What is the stop the world programme and how can I find out more about it?

    Oh and thanks for the hugs Wiped Out, I appreciate the empathy…
  11. Wiped Out

    Wiped Out Well-Known Member Staff Member

    Your welcome for the hugs!

    "Stop the World" is when their entire world stops until they comply. For example, if she didn't take the medications then she is unable to do anything until the medications are taken.

    We have to use our own version of "Stop the World" with difficult child and his violence. Anytime, that difficult child is in the least bit violent (even a shove or when he pretends to "accidentally" bump us). For him his world is literally stopped for the rest of that day. He gets no t.v., no electronics, no time for games or books with Mom and Dad. He can play cards by himself, do chores (if he wants), shoot buckets by himself. We were lucky that if he was violent a second time we were able to have him go to emergency respite (we only had to use this once or twice because difficult child hated emergency respite because he didn't get to do anything fun at the house he was going to). We no longer have emergency respite available so he gets a second "stop the world" the next day if he continues his violence.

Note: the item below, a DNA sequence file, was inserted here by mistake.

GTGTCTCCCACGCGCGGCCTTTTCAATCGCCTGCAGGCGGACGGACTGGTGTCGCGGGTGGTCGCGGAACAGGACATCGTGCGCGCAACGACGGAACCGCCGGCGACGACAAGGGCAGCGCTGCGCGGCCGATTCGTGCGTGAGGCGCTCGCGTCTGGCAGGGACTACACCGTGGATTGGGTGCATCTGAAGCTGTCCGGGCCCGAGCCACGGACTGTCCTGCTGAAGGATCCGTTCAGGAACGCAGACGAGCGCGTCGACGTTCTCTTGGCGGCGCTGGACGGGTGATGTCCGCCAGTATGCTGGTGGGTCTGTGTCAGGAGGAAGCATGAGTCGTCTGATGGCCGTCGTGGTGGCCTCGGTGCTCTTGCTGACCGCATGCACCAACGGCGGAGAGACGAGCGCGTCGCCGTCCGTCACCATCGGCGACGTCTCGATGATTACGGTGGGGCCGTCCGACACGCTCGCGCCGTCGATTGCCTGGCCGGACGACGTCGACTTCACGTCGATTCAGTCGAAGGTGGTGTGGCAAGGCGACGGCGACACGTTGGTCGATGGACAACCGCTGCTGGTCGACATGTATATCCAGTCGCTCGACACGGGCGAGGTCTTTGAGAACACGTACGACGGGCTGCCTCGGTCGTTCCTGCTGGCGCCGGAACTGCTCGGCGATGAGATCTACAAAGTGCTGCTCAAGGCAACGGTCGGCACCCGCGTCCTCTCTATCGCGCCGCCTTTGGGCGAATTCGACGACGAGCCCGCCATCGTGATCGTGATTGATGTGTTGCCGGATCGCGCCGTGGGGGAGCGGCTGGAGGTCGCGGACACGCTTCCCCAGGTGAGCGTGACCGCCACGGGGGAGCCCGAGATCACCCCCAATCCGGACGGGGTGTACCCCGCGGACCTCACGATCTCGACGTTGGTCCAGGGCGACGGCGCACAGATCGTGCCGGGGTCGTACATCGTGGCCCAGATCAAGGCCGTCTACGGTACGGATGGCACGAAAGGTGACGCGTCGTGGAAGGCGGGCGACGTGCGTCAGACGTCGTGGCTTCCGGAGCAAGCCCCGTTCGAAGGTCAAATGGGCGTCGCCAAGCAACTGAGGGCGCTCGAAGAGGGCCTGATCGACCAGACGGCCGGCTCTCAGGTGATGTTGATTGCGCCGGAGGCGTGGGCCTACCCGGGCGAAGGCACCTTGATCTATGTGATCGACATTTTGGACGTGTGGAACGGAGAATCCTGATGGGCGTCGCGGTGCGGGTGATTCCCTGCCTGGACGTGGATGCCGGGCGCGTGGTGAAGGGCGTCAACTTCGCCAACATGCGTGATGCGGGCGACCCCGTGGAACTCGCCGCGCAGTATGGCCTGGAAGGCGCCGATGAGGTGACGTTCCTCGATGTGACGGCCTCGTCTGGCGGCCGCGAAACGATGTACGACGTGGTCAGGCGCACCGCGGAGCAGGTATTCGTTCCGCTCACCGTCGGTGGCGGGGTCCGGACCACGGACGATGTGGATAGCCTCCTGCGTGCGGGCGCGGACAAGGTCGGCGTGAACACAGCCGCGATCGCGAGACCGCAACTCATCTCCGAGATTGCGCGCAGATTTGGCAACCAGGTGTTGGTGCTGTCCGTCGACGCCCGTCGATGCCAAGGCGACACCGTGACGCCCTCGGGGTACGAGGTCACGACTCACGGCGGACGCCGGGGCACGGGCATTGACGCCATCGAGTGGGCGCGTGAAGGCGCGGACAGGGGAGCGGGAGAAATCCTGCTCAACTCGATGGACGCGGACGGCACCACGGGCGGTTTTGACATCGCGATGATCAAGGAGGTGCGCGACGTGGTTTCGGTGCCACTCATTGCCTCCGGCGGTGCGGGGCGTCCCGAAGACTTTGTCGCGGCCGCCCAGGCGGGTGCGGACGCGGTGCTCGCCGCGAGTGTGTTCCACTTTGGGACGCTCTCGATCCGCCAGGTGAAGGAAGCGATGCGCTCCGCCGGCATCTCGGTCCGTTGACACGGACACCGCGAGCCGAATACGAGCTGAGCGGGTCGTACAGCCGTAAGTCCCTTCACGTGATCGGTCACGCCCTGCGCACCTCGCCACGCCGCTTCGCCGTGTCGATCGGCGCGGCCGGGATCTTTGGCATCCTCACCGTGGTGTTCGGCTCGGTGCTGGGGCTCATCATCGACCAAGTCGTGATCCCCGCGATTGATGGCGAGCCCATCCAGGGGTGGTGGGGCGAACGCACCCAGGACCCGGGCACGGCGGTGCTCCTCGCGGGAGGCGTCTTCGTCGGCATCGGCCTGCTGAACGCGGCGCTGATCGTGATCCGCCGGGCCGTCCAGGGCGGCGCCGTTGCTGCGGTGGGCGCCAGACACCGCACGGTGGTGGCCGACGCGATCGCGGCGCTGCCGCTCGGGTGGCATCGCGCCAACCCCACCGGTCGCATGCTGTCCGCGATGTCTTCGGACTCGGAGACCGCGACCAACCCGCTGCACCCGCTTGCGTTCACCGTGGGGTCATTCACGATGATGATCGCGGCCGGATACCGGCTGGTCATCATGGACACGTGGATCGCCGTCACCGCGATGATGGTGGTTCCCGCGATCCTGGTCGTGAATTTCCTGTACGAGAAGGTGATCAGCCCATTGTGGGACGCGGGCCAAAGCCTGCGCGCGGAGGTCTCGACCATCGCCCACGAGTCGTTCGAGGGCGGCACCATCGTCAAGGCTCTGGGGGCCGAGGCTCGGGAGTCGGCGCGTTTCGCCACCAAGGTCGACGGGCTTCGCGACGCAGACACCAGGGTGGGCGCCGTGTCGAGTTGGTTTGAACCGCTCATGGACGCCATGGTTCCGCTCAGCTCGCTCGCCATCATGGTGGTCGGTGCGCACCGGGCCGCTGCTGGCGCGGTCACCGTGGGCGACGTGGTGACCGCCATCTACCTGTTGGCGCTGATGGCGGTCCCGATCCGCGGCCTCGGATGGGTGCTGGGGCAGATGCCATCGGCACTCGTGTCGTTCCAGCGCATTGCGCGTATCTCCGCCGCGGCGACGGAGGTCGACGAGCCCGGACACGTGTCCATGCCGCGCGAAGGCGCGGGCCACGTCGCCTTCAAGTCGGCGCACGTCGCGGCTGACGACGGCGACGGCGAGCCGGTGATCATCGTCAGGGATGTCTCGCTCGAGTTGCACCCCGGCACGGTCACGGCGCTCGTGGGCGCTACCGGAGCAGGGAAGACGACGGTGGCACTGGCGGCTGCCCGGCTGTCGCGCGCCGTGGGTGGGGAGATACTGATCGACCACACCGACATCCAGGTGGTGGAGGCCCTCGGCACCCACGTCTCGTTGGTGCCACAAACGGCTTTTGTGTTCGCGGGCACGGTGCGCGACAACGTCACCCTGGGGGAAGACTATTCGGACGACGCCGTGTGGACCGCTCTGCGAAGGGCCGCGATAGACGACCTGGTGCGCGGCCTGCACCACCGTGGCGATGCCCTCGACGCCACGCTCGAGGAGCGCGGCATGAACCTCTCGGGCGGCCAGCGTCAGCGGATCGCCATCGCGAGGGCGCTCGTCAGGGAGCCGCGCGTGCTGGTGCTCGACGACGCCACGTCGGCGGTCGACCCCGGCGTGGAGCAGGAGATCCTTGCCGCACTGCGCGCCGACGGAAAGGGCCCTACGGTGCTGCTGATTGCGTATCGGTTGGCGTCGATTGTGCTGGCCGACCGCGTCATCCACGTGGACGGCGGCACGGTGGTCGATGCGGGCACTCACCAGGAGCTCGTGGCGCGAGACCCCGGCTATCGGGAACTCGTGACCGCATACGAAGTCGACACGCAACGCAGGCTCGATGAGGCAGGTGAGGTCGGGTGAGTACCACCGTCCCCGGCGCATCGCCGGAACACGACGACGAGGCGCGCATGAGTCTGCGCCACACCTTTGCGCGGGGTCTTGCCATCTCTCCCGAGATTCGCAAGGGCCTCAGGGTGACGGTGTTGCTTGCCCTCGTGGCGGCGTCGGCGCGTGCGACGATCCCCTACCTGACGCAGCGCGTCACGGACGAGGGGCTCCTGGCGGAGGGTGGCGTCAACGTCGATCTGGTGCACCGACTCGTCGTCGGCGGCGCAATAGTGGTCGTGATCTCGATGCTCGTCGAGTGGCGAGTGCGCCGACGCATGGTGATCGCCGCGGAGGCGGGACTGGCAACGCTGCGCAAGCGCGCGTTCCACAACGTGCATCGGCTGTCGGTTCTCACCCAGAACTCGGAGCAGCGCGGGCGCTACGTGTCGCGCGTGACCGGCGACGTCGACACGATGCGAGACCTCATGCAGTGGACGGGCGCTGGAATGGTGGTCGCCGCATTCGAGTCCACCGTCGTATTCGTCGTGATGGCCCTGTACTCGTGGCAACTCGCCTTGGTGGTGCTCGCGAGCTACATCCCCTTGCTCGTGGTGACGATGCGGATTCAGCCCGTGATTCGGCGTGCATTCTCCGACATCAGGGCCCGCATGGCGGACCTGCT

I have to be honest and say I didn't think this would work but it did for the most part. difficult child isn't completely violence free but it isn't very often anymore. Of course, my difficult child has been on medications through all of this so he did have more control.
  12. graceupongrace

    graceupongrace New Member


    I'm so sorry that you're having to deal with this. I know from experience that being a single mom of a difficult child is definitely not for the faint of heart! And it sounds as if you are in a fairly extreme situation.

    But... she will discover the truth one way or another. She might mention to someone that she's taking medications to prevent swine flu, and they'll correct her. Or the Risperdal will not work and you have to switch to another medication (treating these disorders usually requires trial and error to find the right combination of medications and the right dosages, and even when you get it right, it changes as difficult child grows and the symptoms evolve -- it's a long journey). Or, as the others said, she'll get swine flu. It could happen in many ways, but it certainly will happen at some point.

    When she learns about the deception, she will not trust you with any aspect of her medical care. And she will not trust the doctors.